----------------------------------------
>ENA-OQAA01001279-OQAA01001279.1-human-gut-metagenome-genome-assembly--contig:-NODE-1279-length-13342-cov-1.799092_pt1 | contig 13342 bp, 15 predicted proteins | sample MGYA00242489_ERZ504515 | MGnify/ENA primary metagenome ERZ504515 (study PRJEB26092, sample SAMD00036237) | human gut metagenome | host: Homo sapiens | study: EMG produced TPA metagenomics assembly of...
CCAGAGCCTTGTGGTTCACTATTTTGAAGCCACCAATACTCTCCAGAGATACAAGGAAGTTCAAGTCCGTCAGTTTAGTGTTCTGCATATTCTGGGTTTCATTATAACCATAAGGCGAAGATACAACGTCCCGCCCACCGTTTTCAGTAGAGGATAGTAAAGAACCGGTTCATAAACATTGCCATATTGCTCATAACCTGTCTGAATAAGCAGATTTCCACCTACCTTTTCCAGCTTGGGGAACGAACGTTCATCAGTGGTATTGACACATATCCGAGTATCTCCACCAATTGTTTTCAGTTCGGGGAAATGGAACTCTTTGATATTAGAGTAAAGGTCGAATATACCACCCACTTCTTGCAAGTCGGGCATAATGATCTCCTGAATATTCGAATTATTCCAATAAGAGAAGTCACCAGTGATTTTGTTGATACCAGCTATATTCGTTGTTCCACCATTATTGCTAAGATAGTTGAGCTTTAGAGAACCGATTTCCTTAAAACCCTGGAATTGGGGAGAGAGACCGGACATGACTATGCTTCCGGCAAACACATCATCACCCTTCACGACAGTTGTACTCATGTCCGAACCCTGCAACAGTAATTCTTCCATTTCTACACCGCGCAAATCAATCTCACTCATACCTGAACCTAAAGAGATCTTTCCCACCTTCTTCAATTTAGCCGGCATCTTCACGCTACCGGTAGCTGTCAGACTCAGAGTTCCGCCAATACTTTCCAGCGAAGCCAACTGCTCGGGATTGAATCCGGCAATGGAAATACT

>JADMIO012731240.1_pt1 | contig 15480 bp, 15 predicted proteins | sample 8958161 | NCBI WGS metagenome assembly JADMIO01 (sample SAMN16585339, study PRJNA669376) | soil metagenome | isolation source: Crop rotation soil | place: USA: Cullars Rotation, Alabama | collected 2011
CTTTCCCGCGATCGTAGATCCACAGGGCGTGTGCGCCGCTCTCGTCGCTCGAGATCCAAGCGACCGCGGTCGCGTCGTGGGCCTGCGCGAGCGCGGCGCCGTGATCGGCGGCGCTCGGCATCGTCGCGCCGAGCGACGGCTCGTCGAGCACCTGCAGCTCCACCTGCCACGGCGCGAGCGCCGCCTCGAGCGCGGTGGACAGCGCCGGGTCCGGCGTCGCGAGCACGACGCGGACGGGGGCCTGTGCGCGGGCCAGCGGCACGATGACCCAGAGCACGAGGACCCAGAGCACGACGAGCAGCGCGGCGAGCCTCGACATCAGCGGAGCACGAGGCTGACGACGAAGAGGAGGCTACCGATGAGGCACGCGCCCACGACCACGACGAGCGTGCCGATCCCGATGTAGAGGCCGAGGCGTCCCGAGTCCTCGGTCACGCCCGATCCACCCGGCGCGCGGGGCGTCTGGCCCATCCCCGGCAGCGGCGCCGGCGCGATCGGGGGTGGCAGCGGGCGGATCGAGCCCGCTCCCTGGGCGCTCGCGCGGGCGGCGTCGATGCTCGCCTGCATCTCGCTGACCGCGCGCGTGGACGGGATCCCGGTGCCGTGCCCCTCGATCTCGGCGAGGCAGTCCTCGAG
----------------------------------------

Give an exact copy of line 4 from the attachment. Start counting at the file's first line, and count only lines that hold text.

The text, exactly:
CTTTCCCGCGATCGTAGATCCACAGGGCGTGTGCGCCGCTCTCGTCGCTCGAGATCCAAGCGACCGCGGTCGCGTCGTGGGCCTGCGCGAGCGCGGCGCCGTGATCGGCGGCGCTCGGCATCGTCGCGCCGAGCGACGGCTCGTCGAGCACCTGCAGCTCCACCTGCCACGGCGCGAGCGCCGCCTCGAGCGCGGTGGACAGCGCCGGGTCCGGCGTCGCGAGCACGACGCGGACGGGGGCCTGTGCGCGGGCCAGCGGCACGATGACCCAGAGCACGAGGACCCAGAGCACGACGAGCAGCGCGGCGAGCCTCGACATCAGCGGAGCACGAGGCTGACGACGAAGAGGAGGCTACCGATGAGGCACGCGCCCACGACCACGACGAGCGTGCCGATCCCGATGTAGAGGCCGAGGCGTCCCGAGTCCTCGGTCACGCCCGATCCACCCGGCGCGCGGGGCGTCTGGCCCATCCCCGGCAGCGGCGCCGGCGCGATCGGGGGTGGCAGCGGGCGGATCGAGCCCGCTCCCTGGGCGCTCGCGCGGGCGGCGTCGATGCTCGCCTGCATCTCGCTGACCGCGCGCGTGGACGGGATCCCGGTGCCGTGCCCCTCGATCTCGGCGAGGCAGTCCTCGAG